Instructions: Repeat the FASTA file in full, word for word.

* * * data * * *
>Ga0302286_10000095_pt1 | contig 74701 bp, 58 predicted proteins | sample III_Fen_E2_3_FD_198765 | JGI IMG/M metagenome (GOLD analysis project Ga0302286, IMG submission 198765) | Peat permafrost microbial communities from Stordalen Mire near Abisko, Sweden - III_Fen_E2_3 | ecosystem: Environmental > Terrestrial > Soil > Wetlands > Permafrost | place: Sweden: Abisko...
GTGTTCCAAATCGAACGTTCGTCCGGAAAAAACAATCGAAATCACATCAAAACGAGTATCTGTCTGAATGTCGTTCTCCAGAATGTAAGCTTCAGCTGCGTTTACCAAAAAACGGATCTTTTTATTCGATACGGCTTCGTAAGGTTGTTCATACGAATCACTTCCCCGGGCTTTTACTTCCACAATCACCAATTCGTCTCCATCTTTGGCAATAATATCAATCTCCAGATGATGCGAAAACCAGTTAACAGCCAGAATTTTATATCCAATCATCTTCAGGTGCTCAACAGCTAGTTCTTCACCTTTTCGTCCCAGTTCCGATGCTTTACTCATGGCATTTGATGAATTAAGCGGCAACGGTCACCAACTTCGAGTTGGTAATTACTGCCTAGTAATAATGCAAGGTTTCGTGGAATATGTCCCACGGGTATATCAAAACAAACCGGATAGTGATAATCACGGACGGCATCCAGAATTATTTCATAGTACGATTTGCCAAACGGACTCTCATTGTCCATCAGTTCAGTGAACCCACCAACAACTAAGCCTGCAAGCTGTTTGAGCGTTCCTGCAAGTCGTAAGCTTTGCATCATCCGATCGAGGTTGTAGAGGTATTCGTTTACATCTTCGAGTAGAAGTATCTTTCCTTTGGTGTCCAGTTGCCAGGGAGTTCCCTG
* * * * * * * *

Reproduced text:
>Ga0302286_10000095_pt1 | contig 74701 bp, 58 predicted proteins | sample III_Fen_E2_3_FD_198765 | JGI IMG/M metagenome (GOLD analysis project Ga0302286, IMG submission 198765) | Peat permafrost microbial communities from Stordalen Mire near Abisko, Sweden - III_Fen_E2_3 | ecosystem: Environmental > Terrestrial > Soil > Wetlands > Permafrost | place: Sweden: Abisko...
GTGTTCCAAATCGAACGTTCGTCCGGAAAAAACAATCGAAATCACATCAAAACGAGTATCTGTCTGAATGTCGTTCTCCAGAATGTAAGCTTCAGCTGCGTTTACCAAAAAACGGATCTTTTTATTCGATACGGCTTCGTAAGGTTGTTCATACGAATCACTTCCCCGGGCTTTTACTTCCACAATCACCAATTCGTCTCCATCTTTGGCAATAATATCAATCTCCAGATGATGCGAAAACCAGTTAACAGCCAGAATTTTATATCCAATCATCTTCAGGTGCTCAACAGCTAGTTCTTCACCTTTTCGTCCCAGTTCCGATGCTTTACTCATGGCATTTGATGAATTAAGCGGCAACGGTCACCAACTTCGAGTTGGTAATTACTGCCTAGTAATAATGCAAGGTTTCGTGGAATATGTCCCACGGGTATATCAAAACAAACCGGATAGTGATAATCACGGACGGCATCCAGAATTATTTCATAGTACGATTTGCCAAACGGACTCTCATTGTCCATCAGTTCAGTGAACCCACCAACAACTAAGCCTGCAAGCTGTTTGAGCGTTCCTGCAAGTCGTAAGCTTTGCATCATCCGATCGAGGTTGTAGAGGTATTCGTTTACATCTTCGAGTAGAAGTATCTTTCCTTTGGTGTCCAGTTGCCAGGGAGTTCCCTG